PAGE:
Last night's Glee season finale might have set the cast up for a final season that will take place on the West Coast, but it did nothing to quell the persistent rumors of some serious infighting between cast members Lea Michele (Rachel) and Naya Rivera (Santana). "She's shooting a Yeast-I-Stat commercial in Iowa for a week ... She didn't call and tell you?" Mercedes told Brittany, who asked about her ex-girlfriend after showing up for an unexpected visit last night. Mercedes even made an effort to note that Santana would "meet them in Reno" after she got both Brittany and Santana background dancer gigs on her tour. Why would Glee repeatedly drive home the point (to the point of near-mockery!) that one of the show's main stars was missing?
Perhaps it's because they wanted to remind you that just a few weeks ago Us Weekly was reporting that Rivera was “jealous that Lea [was] the show's main star” and that there was a lot of “sighing and eye-rolling between them.” “We're told tensions finally got so bad Naya ‘had the stones’ to go to producers and let them know — on behalf of everyone — that Lea was pissing off people,” said TMZ. E! Online even went so far as to aggregate an unverified report from a relatively unknown pop-culture site called PopWrapped, claiming that Rivera had been fired and written out of the show’s season finale. As it turns out, only half of that was true: But rumors spread so far and wide and fast across the internet that even a confirmation that Rivera wasn’t leaving Glee for good didn’t stop people from assuming Rivera and Michele had really been at war. For those who watch the show, it was all too familiar: The two play characters who also compete against each other. Super freaky coincidence? Perhaps not.
This season, Rachel and Santana left William McKinley High to live in New York and try to make it in show business. Because we’re on TV time, Rachel is quickly cast as Fanny Brice in a Broadway revival of Funny Girl. In an episode called “Frenemies,” Santana auditions to be Rachel’s understudy and, because there are only ten people in the Glee universe, she gets it. The director who casts her even mentions that Santana is out of her league for the role, but wants to “capitalize” on the girls’ relationship. It’s extremely dramatic (There's a slap!), and their friendship takes a toll. Several episodes later, in “New Directions,” Rachel attempts to offer ten performances of Funny Girl to Santana as a “peace offering.” Santana instead gives up the understudy thing completely. Despite the fact that this is all unrealistic on every professional level, the girls’ feud is a focal point of the show’s drama. But after Rachel succumbs to reading bad reviews of her opening-night performance, Santana’s honesty borders on cruelty (“I can’t stand you 90 percent of the time”), yet it's the only thing that pushes Rachel out of her deep depression.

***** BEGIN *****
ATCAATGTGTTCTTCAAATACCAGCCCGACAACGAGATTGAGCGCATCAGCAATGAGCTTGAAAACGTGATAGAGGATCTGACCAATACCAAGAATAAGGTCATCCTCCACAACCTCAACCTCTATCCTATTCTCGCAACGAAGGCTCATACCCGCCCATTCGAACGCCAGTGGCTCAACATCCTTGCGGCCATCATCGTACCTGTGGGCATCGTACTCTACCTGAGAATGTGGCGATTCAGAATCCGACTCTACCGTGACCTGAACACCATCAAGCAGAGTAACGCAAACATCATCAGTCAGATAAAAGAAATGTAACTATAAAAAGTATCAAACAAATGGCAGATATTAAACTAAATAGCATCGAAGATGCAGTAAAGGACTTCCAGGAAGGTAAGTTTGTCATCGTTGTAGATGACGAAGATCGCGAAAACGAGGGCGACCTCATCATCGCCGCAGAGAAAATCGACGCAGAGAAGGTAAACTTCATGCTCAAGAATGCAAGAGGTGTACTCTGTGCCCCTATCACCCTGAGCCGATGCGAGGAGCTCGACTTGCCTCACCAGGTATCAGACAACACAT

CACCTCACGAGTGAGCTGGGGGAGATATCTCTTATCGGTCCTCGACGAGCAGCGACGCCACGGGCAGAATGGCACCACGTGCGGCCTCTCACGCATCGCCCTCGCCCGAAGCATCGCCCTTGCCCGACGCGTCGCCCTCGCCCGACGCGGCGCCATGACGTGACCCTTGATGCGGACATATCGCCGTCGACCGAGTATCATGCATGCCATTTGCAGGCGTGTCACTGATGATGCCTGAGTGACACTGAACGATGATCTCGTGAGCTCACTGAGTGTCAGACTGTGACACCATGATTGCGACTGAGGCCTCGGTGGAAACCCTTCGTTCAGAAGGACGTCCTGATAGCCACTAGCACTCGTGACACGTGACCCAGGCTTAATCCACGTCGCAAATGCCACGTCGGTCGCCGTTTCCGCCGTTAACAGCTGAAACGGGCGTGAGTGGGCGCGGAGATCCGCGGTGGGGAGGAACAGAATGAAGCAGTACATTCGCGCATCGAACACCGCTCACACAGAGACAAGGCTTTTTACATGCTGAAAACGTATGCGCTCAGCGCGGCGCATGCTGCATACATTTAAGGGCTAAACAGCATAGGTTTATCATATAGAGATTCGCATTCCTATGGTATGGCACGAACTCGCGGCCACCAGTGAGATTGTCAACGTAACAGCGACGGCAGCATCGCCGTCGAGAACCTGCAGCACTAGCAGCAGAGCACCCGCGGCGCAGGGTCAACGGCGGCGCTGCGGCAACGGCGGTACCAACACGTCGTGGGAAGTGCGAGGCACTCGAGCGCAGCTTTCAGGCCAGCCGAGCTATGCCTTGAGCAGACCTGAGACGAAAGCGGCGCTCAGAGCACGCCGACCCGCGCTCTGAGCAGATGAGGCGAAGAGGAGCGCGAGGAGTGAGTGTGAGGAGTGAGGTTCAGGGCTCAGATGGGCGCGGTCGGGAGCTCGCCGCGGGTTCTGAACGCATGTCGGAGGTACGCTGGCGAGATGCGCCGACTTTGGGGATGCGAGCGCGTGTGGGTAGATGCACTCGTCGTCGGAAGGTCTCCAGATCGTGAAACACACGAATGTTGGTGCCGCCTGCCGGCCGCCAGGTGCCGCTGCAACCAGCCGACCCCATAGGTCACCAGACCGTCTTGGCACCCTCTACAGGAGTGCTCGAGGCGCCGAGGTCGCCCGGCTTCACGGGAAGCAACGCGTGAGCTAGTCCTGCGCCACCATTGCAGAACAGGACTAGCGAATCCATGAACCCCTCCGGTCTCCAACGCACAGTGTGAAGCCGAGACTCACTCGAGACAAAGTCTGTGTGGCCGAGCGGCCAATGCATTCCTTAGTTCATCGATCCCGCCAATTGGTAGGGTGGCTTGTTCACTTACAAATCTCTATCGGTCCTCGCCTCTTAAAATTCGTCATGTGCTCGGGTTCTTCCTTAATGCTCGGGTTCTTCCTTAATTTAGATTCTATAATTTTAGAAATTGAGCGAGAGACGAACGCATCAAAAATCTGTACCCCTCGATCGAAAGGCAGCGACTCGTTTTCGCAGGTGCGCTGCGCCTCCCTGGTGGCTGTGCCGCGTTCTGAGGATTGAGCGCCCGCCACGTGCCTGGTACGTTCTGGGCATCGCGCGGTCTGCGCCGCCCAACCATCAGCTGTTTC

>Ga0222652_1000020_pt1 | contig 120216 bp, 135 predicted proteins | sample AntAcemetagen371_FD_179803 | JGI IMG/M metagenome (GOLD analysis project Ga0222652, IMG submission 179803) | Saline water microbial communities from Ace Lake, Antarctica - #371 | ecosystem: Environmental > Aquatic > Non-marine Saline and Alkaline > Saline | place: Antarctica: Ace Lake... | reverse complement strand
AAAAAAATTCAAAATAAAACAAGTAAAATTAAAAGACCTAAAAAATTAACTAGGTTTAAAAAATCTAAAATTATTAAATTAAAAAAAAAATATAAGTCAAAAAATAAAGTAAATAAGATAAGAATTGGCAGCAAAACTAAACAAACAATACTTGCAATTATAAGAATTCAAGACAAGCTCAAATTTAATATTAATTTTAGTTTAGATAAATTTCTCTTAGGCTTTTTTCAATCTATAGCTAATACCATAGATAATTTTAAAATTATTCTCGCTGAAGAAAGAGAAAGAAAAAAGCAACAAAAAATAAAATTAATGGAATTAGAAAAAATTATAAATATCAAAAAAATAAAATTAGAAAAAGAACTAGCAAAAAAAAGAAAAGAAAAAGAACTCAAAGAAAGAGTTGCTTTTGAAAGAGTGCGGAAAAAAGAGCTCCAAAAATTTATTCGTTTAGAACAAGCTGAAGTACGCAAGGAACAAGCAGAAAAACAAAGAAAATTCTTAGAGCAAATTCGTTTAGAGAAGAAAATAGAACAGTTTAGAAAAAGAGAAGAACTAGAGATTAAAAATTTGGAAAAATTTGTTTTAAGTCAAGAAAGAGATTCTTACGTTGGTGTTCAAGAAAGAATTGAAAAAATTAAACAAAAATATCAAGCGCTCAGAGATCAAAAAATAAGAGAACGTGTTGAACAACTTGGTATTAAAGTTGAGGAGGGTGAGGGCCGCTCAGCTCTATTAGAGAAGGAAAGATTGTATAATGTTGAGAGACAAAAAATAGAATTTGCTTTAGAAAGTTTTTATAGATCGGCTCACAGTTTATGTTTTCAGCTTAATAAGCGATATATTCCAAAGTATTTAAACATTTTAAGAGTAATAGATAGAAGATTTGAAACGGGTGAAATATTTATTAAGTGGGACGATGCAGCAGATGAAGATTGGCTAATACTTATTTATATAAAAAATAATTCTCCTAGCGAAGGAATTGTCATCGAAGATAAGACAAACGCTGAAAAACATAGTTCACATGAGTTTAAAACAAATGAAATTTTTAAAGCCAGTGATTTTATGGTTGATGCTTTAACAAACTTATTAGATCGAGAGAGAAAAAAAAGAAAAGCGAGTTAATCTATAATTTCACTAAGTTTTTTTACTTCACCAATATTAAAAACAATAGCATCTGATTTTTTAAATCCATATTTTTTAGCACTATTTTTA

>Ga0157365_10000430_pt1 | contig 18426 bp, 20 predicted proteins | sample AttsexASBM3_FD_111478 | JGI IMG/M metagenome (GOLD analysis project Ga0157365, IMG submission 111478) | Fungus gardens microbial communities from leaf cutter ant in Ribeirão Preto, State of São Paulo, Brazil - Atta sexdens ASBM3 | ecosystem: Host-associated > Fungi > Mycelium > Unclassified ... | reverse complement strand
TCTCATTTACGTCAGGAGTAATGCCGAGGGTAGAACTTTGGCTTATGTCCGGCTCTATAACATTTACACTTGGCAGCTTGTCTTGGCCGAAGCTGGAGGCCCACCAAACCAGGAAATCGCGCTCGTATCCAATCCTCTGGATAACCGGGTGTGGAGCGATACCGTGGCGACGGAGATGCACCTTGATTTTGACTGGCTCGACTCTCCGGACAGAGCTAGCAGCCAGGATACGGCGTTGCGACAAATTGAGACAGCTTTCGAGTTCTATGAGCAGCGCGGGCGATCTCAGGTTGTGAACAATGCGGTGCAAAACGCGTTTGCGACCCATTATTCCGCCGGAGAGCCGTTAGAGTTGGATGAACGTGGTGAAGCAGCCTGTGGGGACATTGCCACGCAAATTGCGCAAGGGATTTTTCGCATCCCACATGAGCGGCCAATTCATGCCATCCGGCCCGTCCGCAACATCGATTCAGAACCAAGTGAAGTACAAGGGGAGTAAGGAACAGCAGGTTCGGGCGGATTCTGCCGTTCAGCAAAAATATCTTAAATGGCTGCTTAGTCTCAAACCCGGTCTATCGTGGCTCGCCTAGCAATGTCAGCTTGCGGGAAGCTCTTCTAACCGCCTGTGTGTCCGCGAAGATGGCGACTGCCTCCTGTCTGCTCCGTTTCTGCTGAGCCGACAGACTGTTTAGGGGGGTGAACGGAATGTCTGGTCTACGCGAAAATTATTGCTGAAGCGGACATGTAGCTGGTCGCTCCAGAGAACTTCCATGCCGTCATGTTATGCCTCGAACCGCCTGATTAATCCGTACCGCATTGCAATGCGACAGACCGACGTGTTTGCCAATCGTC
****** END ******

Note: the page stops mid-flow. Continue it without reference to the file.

The Michele/Rivera offscreen fight so closely mirrors that of Rachel and Santana on-screen that I find it hard to believe these "source-driven" reports are anything other than marketing. Especially given that the rumors set Glee fans into a frenzy, looking for clues during the show's lackluster fifth season. Ratings have noticeably dropped, so perhaps a little drama will push viewers to tune in for the show's sixth and final season?
This isn’t the first time in recent memory that a scandal has so closely mirrored what it might be promoting. In early April, James Franco tried to meet up with a teenager named Lucy Clode who was visiting New York on a school trip. “You’re single? What’s the hotel? Can I rent a room?” he asked her via text, after pursuing her on Instagram. She leaked the entire thing, the internet was up in arms while Franco was suspiciously casual about the whole potentially illegal situation (“I HOPE PARENTS KEEP THEIR TEENS AWAY FROM ME. Thank you."). It was all so casual that Lacey Donohue at Defamer was compelled to write a (convincing) essay called “The Case That James Franco and His Teen Sexter Are Hoaxing Us All,” alleging that the entire thing was Franco-crafted — to help promote his new film, Palo Alto,which is about an older soccer coach who gets in a relationship with his teenage student. Franco wrote the stories on which the film was based and stars as the soccer coach, so why wouldn’t he also try to manipulate the film’s marketing campaign?
It’s fun to speculate about famous people doing dumb, human things — especially if those things turn out to be true. But don’t let these likely marketing-adjacent campaigns fool you! We live in a new world of Jimmy Kimmel pranksters, who will do whatever they can to get you to click and share. Gotcha! He'll exclaim after the planted video's gone far and wide. But unlike Kimmel's pranks, there's no reveal on these maybe-marketing stunts, just the fact that you gave them, and their products, your time and attention.